Municipalities expect increase in firefighter workers'-comp insurance
Ligonier Valley municipalities are bracing for a spike in the cost of workers' compensation insurance next year due to a state law that's causing local insurance companies to drop firefighters' insurance.
The law, which took effect July 7, 2011, allows firefighters to collect benefits, including lost wages, rehabilitation costs and death benefits, if they develop cancer after being exposed to carcinogens at fire scenes.
Known as the Firefighter Cancer Prevention Act, the law designates cancer as an occupational disease for paid and volunteer firefighters. A firefighter who serves for at least four years has as long as 111⁄2 years after leaving service to file a claim. That's twice as long as the window for a typical worker's compensation claim.
Benefits can be paid if a firefighter can establish that he or she was exposed to certain carcinogens at fires or incidents involving hazardous materials.
Local officials said they might have no choice but to sign up for the state's insurance program, because private companies won't carry the firefighters' coverage. The State Workers' Insurance Fund has significantly higher premiums than private insurers.
Ligonier Borough made the switch Oct. 1 at a cost of $3,000.
The borough was notified in August that its worker's compensation insurer would drop the firefighter portion of its coverage. The borough will continue to use MRM Trust, created by the Allegheny League of Municipalities, for its other worker's compensation insurance for borough employees and police.
“I called around to a few other insurance companies, but it very quickly became clear that all the private insurance companies were going to drop that portion of the coverage,” said Ligonier Borough secretary Paul Fry. “It's too expensive for them to pay out. One cancer claim could cost hundreds of thousands of dollars.”
Borough council approved the switch to the State Workers' Insurance which increased rates for Ligonier Borough Volunteer Hose Co. No. 1 firefighters from about $5,000 to $8,000.
“That was pretty much our only option,” Fry said.
The bill's sponsor, Republican Rep. Frank Farry said he thinks the private insurance companies that dropped coverage for firefighters are “disingenuous.”
Heads of municipal trusts participated in the hearings for the bill, but none said they would have to eliminate coverage if the bill was passed, said Farry, who represents the 142nd District.
David Sanko, executive director of the Pennsylvania State Association of Township Supervisors, said the law isn't much different from ones enacted in other states. The law levels the playing field for firefighters in Pennsylvania, he said. Ligonier and Fairfield townships' insurance will not expire until January.
Fairfield Township Supervisor Paul Altimus said he scheduled a meeting for today with Fairfield's insurer Erie Insurance to discuss the township's options for covering firefighters from the township's one fire company.
“It's a major concern,” Altimus said.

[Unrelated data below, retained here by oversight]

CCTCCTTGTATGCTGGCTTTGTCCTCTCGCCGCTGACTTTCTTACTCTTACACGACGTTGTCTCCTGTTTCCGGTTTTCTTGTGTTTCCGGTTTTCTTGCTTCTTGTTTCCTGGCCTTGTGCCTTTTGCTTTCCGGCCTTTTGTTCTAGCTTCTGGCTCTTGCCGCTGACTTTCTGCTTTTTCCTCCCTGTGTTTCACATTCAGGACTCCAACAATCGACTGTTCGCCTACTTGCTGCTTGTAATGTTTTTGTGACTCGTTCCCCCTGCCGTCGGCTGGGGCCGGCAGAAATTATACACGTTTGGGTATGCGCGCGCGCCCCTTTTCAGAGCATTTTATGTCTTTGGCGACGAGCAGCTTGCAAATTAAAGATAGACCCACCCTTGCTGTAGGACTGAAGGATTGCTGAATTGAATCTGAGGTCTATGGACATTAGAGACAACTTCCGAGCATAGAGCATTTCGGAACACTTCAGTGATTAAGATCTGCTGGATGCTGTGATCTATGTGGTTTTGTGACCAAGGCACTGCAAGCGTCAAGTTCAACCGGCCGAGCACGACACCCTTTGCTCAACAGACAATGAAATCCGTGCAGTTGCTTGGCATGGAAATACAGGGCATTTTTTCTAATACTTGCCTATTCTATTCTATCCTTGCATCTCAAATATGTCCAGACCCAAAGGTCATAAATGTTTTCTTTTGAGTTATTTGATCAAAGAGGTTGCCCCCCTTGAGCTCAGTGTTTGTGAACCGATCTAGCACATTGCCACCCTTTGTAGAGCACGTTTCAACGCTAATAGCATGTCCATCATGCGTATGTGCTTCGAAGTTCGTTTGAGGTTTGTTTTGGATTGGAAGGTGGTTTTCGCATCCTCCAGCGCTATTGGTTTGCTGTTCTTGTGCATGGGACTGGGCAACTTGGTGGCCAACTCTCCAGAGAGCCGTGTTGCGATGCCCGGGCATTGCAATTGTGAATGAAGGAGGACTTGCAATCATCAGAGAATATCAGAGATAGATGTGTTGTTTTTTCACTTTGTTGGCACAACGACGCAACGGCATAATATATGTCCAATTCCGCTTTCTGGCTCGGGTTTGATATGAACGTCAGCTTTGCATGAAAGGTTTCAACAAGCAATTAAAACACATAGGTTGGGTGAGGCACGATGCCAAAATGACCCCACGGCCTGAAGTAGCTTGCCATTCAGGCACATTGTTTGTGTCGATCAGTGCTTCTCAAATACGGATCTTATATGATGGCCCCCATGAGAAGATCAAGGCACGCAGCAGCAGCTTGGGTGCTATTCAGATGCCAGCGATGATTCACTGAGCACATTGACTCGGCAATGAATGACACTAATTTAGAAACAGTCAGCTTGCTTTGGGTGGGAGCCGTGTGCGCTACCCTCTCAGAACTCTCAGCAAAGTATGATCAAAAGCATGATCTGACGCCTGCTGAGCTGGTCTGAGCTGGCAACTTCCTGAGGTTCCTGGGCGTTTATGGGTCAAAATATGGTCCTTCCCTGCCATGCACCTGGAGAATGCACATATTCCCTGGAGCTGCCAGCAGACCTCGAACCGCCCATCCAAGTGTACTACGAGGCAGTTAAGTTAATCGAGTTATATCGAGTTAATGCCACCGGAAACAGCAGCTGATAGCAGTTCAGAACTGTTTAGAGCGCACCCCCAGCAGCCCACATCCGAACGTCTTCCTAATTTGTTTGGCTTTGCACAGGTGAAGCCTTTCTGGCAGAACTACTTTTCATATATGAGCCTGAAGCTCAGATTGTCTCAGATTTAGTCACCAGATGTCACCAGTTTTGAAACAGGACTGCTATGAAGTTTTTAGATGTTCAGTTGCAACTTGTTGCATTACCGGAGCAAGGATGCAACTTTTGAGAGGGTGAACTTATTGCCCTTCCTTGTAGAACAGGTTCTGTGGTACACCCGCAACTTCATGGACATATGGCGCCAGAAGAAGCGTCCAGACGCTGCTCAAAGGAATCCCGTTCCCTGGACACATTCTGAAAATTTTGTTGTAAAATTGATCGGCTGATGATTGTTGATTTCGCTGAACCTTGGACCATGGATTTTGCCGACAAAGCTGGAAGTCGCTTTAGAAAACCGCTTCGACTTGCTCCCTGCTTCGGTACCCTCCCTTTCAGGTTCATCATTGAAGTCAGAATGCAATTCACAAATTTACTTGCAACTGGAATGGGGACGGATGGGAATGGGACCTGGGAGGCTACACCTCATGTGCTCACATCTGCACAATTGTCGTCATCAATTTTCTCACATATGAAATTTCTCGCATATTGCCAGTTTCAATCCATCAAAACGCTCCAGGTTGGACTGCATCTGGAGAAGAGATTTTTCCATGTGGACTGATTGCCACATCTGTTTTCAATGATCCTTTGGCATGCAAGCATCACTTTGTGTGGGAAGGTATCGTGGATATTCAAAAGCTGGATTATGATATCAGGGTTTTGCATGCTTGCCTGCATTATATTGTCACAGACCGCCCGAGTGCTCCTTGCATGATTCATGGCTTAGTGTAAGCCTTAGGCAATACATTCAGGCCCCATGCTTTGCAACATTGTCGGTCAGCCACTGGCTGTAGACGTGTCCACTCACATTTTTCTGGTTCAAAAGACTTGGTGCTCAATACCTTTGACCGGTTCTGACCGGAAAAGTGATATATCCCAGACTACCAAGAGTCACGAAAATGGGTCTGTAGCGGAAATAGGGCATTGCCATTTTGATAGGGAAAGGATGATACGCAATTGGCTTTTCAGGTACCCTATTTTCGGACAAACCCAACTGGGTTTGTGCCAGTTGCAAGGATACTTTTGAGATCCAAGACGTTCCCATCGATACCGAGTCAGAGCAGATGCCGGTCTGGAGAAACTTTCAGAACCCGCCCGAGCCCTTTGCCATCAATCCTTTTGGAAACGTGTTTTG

Ligonier Township Supervisor Keith Whipkey said they're waiting to see if their insurer PennPRIME Insurance Trust, a service of the Pennsylvania Municipal League, notifies them of a drop in coverage.
Officials in Penn Township, which also used PennPRIME, expect the company to drop the coverage and township officials plan to switch to the state-funded insurance, according to a previous Tribune-Review report.
“It seems like I'm getting emails all the time (from PennPRIME) about what they're going to do about the firefighters coverage, and it seems to be constantly changing,” Supervisor Tim Komar said at a Oct. 5 work session. “So I think for now we have to wait until they make a decision, and then we can decide what to do.”
This year, Ligonier Township paid $4,859 for firefighters' insurance for its three fire companies. That number could double next year if the township is forced to switch.
At their September meeting, St. Clair Township Supervisors said they expect an increase to what's paid for fire coverage from the New Florence and Seward fire companies.
Since the municipality has no fire department, it relies on the two neighboring towns for fire coverage.
Laurel Mountain Borough relies on fire coverage from neighboring Ligonier Borough and Township companies.
In the past, the borough paid $100 for fire coverage, but over the years that annual payment got “lost in the paperwork,” according to solicitor Jeff Miller.
Because of the expected rising cost of the premiums, Miller said the borough will likely face the reestablishment of that fee, at a higher rate.
To avoid paying two fees -- to Ligonier Borough and Ligonier Township -- the borough will likely pick one company as a primary responder.
“For financial reasons, we'll have to designate one as a primary responder, and we'll talk to those fire companies and municipalities to see how they feel about it,” Miller said.
Seward Borough officials said they have not received notification from their insurance company on whether it would drop the firefighter insurance, which will renew in November.
Officials at New Florence and Bolivar boroughs could not be reached for comment.
Jewels Phraner is a staff writer for Trib Total Media. She can be reached at 724-850-1218 or email@example.com. Trib Total Media staff writer Chris Foreman and freelance writers Alice White and Peter Turcik contributed to this report.
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